The Tuskegee Experiments
For four decades, African-American men in Macon County, Alabama, were told by medical researchers that they had ‘bad blood’. The scientists knew that this was a term used by sharecroppers in this part of the country to refer to a wide range of ailments. They knew, therefore, that they wouldn’t question the prognosis. And neither would they raise any concerns or questions when the same researchers gave them injections. Which is how doctors working on behalf of the U.S. Public Health Service (PHS) were able to look on as hundreds of men went mad, blind or even died as a result of untreated syphilis.
When the experiment began back in 1932, there was no known cure for syphilis. As such, PHS researchers were determined to make a breakthrough. They went to Tuskegee College in Alabama and enlisted their help. Together, they enlisted 622 African-American men, almost all of them very poor. Of these men, 431 had already contracted syphilis prior to 1932, with the remaining 169 free from the disease. The men were told that the experiment would last for just six years, during which time they would be provided with free meals and medical care as doctors observed the development of the disease.
In 1947, penicillin became the recommended treatment for syphilis. Surely the doctors would give this to the men participating in the Tuskegee Experiment? Not so. Even though they knew the men could be cured, the PHR workers only gave them placebos, including aspirin and even combinations of minerals. With their condition untreated, the men slowly succumbed to syphilis. Some went blind, others went insane, and some died within a few years. What’s more, in the years after 1947, 19 syphilitic children were born to men enrolled in the study.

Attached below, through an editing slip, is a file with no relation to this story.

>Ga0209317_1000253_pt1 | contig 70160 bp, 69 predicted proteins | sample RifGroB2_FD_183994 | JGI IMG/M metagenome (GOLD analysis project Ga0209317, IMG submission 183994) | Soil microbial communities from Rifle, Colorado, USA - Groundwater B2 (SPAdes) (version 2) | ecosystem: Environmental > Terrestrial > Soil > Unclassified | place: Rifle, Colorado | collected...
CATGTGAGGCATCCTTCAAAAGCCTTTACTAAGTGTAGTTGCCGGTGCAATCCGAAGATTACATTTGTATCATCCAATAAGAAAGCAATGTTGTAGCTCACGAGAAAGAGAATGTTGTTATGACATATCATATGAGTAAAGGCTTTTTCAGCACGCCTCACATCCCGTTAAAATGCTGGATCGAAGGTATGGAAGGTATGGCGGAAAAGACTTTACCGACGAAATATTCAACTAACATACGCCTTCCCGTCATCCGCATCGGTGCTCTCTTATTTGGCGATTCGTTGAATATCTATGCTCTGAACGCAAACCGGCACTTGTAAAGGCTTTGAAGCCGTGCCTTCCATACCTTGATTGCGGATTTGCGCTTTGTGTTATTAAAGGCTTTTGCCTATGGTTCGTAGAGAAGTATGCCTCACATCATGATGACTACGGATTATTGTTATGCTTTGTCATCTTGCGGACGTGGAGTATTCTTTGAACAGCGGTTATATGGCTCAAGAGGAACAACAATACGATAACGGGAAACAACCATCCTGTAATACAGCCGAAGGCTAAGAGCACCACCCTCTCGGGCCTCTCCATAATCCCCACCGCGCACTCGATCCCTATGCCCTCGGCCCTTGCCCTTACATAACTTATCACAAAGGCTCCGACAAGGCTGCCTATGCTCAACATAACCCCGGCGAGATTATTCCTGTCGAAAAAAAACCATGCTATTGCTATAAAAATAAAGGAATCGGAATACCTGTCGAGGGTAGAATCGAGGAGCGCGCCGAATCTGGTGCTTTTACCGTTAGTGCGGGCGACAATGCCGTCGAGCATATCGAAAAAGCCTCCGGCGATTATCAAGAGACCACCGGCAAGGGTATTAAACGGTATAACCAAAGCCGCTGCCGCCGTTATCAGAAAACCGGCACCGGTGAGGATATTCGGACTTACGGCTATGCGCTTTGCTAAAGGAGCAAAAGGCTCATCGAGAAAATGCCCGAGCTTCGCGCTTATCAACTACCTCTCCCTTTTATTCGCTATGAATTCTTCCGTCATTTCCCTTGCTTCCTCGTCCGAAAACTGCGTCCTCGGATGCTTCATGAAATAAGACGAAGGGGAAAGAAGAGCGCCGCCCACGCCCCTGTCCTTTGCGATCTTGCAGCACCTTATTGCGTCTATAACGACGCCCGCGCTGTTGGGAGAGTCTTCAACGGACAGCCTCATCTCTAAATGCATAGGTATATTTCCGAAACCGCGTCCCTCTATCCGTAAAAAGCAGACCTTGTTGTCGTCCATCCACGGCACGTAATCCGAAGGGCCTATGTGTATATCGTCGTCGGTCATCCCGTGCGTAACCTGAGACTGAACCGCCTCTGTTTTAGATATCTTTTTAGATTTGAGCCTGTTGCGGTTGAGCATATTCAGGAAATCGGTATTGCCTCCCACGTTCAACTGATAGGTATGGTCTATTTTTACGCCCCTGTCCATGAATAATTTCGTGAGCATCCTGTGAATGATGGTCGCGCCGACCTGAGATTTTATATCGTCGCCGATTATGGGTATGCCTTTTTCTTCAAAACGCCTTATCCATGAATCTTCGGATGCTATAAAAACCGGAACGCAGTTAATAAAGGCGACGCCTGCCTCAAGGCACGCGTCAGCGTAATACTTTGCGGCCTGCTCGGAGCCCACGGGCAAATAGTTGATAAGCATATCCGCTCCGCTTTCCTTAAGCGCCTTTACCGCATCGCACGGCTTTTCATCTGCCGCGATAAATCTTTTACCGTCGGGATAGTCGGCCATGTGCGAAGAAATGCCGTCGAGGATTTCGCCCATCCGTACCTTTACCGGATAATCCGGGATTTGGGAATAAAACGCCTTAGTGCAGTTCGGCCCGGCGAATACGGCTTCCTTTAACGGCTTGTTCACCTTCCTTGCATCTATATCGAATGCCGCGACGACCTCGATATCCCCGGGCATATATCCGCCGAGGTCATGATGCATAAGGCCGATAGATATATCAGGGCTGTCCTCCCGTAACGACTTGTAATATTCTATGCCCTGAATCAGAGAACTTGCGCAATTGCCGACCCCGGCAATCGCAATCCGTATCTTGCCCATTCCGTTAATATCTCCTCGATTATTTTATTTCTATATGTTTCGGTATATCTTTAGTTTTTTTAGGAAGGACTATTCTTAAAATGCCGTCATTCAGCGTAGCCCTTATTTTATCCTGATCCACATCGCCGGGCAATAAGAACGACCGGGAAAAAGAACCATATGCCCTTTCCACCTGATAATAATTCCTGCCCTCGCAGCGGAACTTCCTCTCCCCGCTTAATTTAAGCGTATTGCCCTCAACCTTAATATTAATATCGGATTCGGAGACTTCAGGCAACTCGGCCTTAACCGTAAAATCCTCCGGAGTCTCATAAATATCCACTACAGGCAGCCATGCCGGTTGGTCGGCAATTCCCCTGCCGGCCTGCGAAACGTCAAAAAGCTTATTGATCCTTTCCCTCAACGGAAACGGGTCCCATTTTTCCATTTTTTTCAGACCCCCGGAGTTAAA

It was only in the mid-1960s that concerns started to be raised about the morality of the experiment. San Francisco-based PHS researcher Peter Buxton learned about what was happening in Alabama and raised his concerns. However, his superiors were unresponsive. As a result, Buxton leaked the story to a journalist friend. The story broke in 1972. Unsurprisingly, the public were outraged. The experiment was halted immediately, and the Congress inquiries began soon after. The surviving participants, as well as the children of those men who had died, were awarded $10 million in an out-of-court settlement. Finally, in 1993, President Bill Clinton offered a formal and official apology on behalf of the U.S. government to everyone affected by the experiment.